For most of its history, the Federal Reserve has been a high temple of monetary matters, guiding the economy by setting interest rates but remaining aloof from the messy details of day-to-day business.
But the financial crisis has drastically changed the role of the Fed, forcing officials to get their fingernails a bit dirty, according to the New York Times.
Since March, when the Fed stepped in to fill the lending vacuum left by banks and Wall Street firms, officials have been dragged into murky battles over the creditworthiness of narrow-bore industries like recreational vehicles, rental cars, snowmobiles, recreational boats and farm equipment – far removed from the central bank’s expertise.
A growing number of economists worry that the Fed’s new role poses risks to taxpayers and to the Fed itself. If the Fed cannot extract itself quickly, they warn, the crucial task of allocating credit will become more political and less subject to rigorous economic analysis.
That could also undermine the Fed’s political independence and credibility as an institution that operates above the fray – concerns Fed officials acknowledge.
Executives and lobbyists now flock to the Fed, providing elaborate presentations on why their niche industry should be eligible for Fed financing or easier lending terms.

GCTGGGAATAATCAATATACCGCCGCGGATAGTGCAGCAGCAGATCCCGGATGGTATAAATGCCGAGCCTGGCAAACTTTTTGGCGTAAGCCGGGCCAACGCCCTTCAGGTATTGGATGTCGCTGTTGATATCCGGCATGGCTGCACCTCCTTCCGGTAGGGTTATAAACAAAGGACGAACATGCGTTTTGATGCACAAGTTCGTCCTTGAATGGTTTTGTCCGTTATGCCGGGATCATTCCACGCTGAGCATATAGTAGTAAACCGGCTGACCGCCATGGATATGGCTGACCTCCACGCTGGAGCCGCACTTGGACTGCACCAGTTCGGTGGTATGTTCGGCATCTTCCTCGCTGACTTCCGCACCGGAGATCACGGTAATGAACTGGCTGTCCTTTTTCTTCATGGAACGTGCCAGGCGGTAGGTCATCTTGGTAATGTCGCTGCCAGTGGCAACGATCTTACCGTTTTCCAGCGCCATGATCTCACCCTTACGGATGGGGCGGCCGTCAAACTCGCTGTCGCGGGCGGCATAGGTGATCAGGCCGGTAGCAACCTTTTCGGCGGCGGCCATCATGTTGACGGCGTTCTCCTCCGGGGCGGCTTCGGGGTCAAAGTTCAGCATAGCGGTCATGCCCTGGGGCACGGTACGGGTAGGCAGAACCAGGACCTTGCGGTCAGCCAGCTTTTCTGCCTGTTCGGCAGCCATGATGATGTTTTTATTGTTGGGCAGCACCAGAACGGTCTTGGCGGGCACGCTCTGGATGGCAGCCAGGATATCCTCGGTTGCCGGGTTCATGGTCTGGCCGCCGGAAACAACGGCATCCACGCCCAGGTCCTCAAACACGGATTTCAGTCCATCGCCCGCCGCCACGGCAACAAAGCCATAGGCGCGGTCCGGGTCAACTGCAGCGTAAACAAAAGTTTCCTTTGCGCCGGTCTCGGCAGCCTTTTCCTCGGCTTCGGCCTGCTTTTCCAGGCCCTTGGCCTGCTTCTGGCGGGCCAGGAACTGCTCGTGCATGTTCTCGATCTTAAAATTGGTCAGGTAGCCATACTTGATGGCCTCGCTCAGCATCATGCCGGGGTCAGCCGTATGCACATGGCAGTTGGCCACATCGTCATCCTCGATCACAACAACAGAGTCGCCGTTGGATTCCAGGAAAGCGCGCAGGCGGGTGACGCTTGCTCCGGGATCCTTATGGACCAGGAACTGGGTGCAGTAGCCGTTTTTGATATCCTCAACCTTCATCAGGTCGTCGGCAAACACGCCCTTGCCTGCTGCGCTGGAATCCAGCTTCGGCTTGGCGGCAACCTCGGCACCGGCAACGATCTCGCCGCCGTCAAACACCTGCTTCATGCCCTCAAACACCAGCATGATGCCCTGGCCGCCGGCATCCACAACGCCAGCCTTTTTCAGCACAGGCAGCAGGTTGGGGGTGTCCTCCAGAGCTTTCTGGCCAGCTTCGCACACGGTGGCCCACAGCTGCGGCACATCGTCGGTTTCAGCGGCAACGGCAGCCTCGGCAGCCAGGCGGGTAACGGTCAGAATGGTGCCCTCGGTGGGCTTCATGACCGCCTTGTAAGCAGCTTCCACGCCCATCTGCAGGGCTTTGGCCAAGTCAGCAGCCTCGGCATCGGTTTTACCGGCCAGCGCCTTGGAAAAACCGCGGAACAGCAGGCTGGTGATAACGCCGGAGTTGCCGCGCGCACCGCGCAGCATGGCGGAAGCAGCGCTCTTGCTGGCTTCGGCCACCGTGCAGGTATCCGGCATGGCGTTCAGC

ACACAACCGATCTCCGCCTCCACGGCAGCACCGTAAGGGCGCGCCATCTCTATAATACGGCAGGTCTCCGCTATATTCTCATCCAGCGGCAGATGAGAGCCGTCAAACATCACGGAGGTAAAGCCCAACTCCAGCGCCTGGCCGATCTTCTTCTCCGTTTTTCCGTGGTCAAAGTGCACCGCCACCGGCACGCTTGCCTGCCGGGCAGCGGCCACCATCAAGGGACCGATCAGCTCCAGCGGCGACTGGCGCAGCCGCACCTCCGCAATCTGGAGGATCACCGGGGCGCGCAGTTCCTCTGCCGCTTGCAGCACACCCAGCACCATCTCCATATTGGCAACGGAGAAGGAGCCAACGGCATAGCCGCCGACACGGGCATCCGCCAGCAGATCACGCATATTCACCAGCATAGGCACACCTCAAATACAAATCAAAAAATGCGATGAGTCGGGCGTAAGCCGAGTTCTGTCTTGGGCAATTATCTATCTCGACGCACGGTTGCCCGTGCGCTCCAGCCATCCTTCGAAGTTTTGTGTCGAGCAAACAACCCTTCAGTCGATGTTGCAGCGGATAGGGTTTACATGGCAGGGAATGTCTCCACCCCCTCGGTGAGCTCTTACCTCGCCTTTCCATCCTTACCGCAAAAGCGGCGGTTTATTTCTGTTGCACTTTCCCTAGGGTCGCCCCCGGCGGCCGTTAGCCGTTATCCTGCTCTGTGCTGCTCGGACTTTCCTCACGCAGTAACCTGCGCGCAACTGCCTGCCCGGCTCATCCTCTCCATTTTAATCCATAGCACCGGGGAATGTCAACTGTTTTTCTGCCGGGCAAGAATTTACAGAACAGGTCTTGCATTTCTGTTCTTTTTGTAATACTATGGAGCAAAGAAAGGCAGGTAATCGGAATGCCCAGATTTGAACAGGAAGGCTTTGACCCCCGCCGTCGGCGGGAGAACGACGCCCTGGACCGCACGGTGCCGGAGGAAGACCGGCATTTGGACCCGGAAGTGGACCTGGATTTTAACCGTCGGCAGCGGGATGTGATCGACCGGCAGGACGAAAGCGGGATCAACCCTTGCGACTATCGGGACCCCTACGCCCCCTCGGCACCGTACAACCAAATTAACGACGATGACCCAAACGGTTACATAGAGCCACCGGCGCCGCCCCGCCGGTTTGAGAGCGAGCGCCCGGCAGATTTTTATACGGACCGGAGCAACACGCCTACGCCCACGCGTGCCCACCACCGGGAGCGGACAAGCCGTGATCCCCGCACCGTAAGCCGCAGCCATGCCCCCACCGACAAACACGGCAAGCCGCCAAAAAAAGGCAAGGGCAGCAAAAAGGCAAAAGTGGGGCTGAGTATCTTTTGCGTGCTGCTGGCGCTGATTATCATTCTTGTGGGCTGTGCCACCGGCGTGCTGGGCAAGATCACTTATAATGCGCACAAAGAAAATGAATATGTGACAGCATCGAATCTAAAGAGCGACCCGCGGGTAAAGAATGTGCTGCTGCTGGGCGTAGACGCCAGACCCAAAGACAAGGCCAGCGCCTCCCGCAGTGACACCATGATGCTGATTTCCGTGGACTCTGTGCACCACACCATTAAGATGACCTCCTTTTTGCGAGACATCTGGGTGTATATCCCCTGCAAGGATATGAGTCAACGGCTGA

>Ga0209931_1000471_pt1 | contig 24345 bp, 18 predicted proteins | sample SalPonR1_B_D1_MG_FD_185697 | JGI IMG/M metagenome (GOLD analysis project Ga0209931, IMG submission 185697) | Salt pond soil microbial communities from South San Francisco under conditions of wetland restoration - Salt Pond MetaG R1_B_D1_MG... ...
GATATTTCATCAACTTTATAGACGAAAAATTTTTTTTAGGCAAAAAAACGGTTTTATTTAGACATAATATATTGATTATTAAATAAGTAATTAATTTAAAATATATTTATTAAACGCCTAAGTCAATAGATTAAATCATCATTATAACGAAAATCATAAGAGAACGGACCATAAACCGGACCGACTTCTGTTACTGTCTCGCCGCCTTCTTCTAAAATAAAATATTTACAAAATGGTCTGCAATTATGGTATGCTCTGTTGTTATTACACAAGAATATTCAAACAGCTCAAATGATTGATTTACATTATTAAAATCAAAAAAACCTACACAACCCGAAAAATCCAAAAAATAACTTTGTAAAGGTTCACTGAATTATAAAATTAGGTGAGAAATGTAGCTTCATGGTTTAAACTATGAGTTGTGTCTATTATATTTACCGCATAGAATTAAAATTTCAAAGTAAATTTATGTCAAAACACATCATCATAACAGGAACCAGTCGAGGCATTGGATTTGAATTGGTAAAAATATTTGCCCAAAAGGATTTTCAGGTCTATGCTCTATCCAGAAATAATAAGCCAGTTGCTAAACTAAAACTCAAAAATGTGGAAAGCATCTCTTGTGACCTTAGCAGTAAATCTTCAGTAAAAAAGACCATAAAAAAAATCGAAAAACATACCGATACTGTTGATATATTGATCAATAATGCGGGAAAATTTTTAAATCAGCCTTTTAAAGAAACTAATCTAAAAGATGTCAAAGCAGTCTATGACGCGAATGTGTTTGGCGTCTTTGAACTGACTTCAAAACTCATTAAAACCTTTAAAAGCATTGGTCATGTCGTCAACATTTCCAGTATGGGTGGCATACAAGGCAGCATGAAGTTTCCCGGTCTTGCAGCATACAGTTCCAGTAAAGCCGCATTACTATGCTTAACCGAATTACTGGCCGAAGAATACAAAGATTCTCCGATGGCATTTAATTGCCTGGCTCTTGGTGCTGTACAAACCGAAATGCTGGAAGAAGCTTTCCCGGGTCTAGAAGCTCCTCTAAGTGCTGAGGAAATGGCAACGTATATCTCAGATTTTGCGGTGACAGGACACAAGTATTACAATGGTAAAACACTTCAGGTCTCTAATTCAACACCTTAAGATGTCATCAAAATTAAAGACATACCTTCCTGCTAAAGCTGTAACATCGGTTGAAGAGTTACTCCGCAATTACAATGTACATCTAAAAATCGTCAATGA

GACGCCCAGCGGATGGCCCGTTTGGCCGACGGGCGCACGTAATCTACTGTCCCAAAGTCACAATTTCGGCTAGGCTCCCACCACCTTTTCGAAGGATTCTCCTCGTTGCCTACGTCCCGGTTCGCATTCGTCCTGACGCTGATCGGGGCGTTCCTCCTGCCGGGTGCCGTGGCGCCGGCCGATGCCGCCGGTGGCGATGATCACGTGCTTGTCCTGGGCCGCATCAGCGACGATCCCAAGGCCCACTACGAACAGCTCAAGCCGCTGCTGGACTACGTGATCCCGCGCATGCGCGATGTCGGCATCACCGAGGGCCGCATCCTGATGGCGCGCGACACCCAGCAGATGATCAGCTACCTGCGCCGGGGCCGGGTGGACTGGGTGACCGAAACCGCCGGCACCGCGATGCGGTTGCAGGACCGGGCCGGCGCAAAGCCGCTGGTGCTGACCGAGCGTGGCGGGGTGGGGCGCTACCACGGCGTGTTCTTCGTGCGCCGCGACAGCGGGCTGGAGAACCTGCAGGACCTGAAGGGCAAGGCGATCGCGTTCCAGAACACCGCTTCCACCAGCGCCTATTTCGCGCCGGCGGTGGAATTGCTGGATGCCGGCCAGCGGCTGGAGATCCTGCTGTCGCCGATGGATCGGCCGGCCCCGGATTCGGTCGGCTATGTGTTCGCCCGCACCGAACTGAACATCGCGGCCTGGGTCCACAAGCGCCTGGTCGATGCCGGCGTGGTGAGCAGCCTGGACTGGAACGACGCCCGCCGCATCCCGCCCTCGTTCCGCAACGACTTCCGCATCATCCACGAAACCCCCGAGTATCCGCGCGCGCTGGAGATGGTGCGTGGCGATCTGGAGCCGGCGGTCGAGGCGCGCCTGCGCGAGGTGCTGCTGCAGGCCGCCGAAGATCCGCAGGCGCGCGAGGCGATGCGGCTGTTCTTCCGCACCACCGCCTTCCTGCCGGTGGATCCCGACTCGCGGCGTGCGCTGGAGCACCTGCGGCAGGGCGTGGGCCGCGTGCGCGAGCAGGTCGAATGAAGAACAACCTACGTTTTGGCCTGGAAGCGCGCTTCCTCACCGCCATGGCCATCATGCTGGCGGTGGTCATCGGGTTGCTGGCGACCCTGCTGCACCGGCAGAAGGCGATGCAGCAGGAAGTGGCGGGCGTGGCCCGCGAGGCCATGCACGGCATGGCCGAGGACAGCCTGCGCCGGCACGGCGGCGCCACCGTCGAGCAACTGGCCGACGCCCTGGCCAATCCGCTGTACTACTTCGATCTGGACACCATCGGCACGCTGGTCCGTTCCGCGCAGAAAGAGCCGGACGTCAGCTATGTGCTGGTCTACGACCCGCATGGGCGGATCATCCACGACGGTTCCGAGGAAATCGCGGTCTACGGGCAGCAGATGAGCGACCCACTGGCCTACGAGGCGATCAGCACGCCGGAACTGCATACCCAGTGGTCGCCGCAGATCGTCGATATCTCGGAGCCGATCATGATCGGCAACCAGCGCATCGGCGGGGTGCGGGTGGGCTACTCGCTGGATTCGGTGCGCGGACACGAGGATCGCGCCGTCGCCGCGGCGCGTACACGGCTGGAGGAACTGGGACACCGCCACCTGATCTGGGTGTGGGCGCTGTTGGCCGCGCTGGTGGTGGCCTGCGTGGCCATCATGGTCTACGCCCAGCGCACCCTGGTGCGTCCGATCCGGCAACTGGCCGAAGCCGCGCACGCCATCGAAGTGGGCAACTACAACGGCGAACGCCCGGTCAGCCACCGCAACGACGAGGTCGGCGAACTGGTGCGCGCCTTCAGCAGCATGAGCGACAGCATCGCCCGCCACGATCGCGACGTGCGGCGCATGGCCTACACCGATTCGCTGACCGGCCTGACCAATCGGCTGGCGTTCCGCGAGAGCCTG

Hertz, the rental car company, enlisted Stuart E. Eizenstat, a top economic policy official under Presidents Bill Clinton and Jimmy Carter, to plead with both Fed and Treasury officials to relax the terms on refinancing rental car fleets.
Lawmakers from Indiana, home to dozens of RV manufacturers, have been pushing for similar help for the makers of campers, trailers and mobile homes.
And when recreational boat dealers and vacation time-share promoters complained that they had been shut out of the credit markets, Sen. Mel Martinez, a Republican from Florida, weighed in on their behalf with the Treasury secretary, Timothy F. Geithner, who promised he would take up the matter with the Fed.
“This is the most straightforward indicator of why we don’t want the government doing this, except in an emergency,” said Douglas J. Elliott, an economist at the Brookings Institution who supports the new lending program but worries about its long-term implications. “There is no clear line about who should be included and who shouldn’t be included. It’s an inherently political decision,” he added.
Big money is at stake. At issue is a joint venture of the Fed and the Treasury aimed at making more credit available. The program, known as the Term Asset-Backed Securities Loan Facility, or TALF, has bought about $27 billion in securities backed by credit card debt, car loans and student loans. In buying the securities, the Fed is providing the money that ultimately reaches businesses or consumers trying to borrow.
Despite a slow start, the program could soon expand broadly. This week, the Fed will add commercial real estate mortgages – a vast market – to the list of loans it will buy. Eventually, officials say, the TALF program could provide as much as $1 trillion in financing.
Fed officials say they, too, are uncomfortable with their new role and hope to end it as soon as credit markets return to normal. When R.V. manufacturers recently sought a meeting, senior Fed staff members refused to see them in person and instead heard their pleas in a conference call.